Keeping the indoor garden in thriving condition is a pleasure the year round. In the summertime, houseplants seem to grow and grow for your enjoyment. Five or 10 minutes of care at odd moments is all that is required of you in return.Light, temperature and moisture are still the watchwords.
Light - summer sun
Indoor light variation can be considerable. Watch out for plants in sunny windows. As the days grow shorter, the angle of the sun's rays shifts and can make a difference in the duration and intensity of light falling on plants near windows. Not only do you need to be aware of the intensity of light coming through a broad expanse of glass, but you should also check on the temperature near the glass. It can be as much as 10 degrees higher than the rest of the room and much too warm for some plants.
Remember that the sun should not shine on your terrarium, but do keep it in bright light.
Some plants for east and west windows: prayer plant, wandering Jew, wax begonia, corn plant, spider plant, African violets. In west windows some shading and protection from heat may be necessary in summer.
In south windows, too, some attention to filtering the sunlight may be necessary. Flowering plants enjoy this window.
North window plants, such as grape ivy, Chinese evergreen, snake plant and others accustomed to subdued light the rest of the year will be flourishing in the increased amount of light which the changes angle of the sun's rays brings to the north window during the summer.
Plants grown continuously on windowsills should be given a quarter turn each week so that they won't become one-sided as a result of growing toward the light which they will do whether it is filtered or not.
For reasons of health as well as for the sake of appearance, plant grooming is a necessary part of plant care.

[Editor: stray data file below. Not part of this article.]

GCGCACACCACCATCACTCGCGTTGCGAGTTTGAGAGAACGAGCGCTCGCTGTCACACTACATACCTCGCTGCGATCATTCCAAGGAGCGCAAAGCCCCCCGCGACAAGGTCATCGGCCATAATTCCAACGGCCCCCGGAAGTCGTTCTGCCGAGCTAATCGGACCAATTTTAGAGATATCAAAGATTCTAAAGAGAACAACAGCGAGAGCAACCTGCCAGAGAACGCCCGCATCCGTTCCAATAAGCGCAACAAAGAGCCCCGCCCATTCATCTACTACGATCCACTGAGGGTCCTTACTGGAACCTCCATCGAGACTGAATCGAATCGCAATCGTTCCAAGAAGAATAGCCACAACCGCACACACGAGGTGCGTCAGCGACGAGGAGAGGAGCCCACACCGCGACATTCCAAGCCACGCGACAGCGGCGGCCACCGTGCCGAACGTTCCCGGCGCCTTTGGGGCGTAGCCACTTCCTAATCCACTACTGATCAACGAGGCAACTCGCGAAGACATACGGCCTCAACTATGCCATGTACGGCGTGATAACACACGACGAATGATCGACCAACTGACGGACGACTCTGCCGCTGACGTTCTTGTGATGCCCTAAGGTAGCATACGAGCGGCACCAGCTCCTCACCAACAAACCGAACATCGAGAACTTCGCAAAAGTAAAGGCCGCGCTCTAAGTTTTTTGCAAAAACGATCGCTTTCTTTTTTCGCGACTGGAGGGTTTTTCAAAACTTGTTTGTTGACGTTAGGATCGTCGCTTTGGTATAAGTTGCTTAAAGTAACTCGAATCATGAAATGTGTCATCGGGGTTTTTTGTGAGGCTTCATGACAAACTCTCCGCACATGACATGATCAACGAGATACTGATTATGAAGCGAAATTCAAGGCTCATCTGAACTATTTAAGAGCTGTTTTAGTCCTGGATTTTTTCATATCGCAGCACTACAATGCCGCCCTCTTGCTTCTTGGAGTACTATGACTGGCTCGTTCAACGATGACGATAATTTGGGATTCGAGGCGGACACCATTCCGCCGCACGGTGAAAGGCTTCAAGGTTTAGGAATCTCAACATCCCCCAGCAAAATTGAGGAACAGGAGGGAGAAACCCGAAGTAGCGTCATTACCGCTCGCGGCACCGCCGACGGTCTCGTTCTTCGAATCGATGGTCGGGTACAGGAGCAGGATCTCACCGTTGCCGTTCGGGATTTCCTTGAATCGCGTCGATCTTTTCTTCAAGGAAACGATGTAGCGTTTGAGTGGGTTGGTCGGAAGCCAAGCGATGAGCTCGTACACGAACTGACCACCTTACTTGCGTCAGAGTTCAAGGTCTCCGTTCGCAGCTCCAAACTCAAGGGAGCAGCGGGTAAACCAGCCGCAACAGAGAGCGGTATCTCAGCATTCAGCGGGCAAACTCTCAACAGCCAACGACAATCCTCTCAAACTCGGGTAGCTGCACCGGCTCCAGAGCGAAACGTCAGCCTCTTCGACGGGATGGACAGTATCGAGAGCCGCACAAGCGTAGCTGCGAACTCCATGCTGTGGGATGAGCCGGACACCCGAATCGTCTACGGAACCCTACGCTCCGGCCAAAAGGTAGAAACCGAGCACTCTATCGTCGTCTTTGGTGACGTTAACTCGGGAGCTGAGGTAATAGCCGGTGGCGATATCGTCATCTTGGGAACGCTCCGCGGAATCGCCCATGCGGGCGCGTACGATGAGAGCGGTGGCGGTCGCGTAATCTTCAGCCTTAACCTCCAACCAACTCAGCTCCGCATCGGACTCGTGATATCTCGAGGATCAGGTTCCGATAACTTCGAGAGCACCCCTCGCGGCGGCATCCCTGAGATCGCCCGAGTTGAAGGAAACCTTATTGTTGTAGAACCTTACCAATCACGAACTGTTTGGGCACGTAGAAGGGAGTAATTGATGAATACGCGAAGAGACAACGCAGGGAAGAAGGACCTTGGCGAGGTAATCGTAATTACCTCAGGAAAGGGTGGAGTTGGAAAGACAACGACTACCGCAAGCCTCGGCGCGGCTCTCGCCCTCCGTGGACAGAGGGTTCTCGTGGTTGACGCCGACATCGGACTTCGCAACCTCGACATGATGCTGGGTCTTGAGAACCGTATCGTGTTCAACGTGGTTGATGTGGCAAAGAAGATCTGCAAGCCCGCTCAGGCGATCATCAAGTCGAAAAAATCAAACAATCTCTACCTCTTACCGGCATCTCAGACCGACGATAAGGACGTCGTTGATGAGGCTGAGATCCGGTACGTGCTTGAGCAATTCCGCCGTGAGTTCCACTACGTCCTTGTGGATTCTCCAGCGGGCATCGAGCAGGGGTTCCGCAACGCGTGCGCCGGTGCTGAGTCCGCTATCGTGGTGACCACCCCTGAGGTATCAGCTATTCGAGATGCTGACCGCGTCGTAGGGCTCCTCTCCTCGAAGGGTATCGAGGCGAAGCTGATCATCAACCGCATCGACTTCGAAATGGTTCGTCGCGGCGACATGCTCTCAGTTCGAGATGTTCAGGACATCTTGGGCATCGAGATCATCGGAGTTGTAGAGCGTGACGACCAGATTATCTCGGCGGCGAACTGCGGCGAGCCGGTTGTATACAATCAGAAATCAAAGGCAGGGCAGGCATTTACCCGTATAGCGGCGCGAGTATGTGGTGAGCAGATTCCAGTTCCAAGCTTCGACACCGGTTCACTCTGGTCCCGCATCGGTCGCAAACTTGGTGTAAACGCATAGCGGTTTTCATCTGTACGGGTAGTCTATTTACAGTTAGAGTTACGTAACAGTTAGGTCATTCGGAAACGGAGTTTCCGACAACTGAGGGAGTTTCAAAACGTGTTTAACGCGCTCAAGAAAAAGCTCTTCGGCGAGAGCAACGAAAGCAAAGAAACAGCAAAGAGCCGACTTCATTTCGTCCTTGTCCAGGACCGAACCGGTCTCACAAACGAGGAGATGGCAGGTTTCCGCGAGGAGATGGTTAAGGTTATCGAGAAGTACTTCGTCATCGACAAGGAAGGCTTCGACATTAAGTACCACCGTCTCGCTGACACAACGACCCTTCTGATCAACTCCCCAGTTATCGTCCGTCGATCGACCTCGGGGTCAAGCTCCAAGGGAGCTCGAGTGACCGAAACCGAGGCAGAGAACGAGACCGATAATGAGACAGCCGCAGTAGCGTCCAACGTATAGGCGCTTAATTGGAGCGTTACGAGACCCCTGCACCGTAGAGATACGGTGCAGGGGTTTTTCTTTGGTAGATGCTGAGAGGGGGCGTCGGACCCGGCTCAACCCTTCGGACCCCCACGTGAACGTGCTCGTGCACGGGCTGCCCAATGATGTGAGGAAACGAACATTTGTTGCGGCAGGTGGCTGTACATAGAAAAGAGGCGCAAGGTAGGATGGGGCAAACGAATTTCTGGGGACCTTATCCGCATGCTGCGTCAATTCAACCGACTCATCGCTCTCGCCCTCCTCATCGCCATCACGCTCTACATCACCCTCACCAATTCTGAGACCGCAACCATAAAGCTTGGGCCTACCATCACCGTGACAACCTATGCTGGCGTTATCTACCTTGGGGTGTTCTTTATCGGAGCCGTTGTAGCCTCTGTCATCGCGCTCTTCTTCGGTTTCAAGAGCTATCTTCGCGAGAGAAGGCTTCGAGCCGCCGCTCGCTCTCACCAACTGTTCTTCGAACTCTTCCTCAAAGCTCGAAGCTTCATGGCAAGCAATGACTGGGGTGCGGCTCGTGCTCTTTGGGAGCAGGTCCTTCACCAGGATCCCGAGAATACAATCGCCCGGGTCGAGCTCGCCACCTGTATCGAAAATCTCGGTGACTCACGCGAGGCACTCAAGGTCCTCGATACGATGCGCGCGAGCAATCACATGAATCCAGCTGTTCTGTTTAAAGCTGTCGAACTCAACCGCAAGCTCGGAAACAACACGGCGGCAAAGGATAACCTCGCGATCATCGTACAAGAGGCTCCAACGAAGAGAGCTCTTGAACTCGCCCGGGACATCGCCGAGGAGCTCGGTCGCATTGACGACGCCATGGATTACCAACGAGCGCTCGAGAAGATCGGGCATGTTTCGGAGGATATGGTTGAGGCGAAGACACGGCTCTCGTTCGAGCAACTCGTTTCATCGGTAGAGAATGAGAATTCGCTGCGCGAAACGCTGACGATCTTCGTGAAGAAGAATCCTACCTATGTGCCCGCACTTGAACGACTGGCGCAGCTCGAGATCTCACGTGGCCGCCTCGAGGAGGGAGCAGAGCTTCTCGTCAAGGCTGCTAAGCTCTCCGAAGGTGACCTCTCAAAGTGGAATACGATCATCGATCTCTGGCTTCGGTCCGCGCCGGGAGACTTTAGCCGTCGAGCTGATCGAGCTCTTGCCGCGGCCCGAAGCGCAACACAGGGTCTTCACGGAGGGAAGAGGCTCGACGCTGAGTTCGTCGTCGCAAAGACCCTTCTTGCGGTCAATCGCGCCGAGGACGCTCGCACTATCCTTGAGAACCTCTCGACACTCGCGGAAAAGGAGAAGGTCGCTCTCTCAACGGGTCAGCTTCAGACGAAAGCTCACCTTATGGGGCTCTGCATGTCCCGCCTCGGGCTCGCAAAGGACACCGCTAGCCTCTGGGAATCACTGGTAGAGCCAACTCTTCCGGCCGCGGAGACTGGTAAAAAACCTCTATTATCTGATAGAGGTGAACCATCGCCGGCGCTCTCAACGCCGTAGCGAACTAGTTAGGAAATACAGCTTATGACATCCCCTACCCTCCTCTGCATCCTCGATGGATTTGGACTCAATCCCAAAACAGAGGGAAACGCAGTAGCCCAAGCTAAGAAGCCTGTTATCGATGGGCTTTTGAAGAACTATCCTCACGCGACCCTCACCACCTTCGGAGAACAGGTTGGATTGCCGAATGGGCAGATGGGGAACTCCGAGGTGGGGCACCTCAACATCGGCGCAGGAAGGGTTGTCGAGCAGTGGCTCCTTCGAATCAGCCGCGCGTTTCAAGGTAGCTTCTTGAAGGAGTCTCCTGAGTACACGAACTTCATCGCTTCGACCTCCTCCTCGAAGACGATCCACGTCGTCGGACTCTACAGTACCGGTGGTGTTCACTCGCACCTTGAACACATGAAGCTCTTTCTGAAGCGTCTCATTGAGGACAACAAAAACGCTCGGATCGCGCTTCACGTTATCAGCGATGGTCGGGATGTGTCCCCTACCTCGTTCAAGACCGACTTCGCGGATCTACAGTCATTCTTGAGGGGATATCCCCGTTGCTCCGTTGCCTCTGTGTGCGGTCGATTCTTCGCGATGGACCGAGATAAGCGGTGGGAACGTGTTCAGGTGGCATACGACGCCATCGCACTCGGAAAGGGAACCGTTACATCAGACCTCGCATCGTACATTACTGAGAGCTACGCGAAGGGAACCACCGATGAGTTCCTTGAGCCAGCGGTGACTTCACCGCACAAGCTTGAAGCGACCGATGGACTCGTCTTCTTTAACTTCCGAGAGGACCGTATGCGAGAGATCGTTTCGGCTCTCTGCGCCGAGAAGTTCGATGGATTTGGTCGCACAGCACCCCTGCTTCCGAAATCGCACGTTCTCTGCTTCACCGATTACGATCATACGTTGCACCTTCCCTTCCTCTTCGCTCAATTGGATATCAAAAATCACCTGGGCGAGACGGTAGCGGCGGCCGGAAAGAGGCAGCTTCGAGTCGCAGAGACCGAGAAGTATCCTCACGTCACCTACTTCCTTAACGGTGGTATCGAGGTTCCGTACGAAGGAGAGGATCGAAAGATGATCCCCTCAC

Remove faded flowers. Use scissors to cut the stem all the way back to its point of origin on the plant. Bare unsightly stalks remain if only the flower head is removed. Blossoms on coleus seem to detract from the beauty of the foliage. Caladium blossoms are curious but draw strength from the plant better used for production of the striking foliage for which the plant is grown.
There are exceptions, of course, to most rules. The tiny withered flowers of Jerusalem cherry must be allowed to mature so that the fruit will develop; so too with ornamental peppers. Don't cut off the flower of lemons or calamondin oranges. And you may be interested to see the ornamental red berries which follow the Chinese evergreen blossom.
Leaves that have been frayed or discolored do not contribute to the health or appearance of a plant and should be removed.
Keep indoor plants dust-free. Large leaves can be wiped with a cloth dipped in clear water, or a large plant can be showered at the kitchen sink or in the bathroom. Cover the soil surface with plastic or foil to prevent wet soil from splashing out of the pot. Plants with hairy leaves, such as African violets, can be dusted with a soft brush - a water color brush or old toothbrush. Misting violets also helps to remove dust, but a spray is taboo.
This is a good time to clean your pebble trays. Wash the pebbles in a solution of one part household bleach to nine parts water; rinse with clear water. Scour the trays if there is a crust of accumulated fertilizer salts.
Don't allow fallen petals or leaves to accumulate on soil surface or on pebbles in trays. Besides being unsightly they can contribute to growth of mold.
Provide for some ventilation occasionally from an open window or air movement from a nearby fan to reduce the possibility of fungus and mold growth.
Don't neglect the plants that are summering outdoors. Life outdoors in fresh air and sunshine is not a substitute for "three squares a day" for houseplants confined to post. A monthly feeding of a balanced houseplant fertilizer, following manufacturer's instructions, should be part of your routine. Rapid-Gro and Miracle-Gro are two good water-soluble fertilizers. An occasional brisk spray from the garden hose will remove insect pests as well as clean the foliage.
Keep an eye out for free-loading pests. Control them before they get the best of you and your plants by hosespraying or picking them off. By keeping a step ahead of the bugs this way, you can avoid the use of pesticides.
Hanging baskets constructed of moss on wire can be sprayed or dipped in a bucket of water. This practice is important, because it is difficult to remoisten moss that has dried out.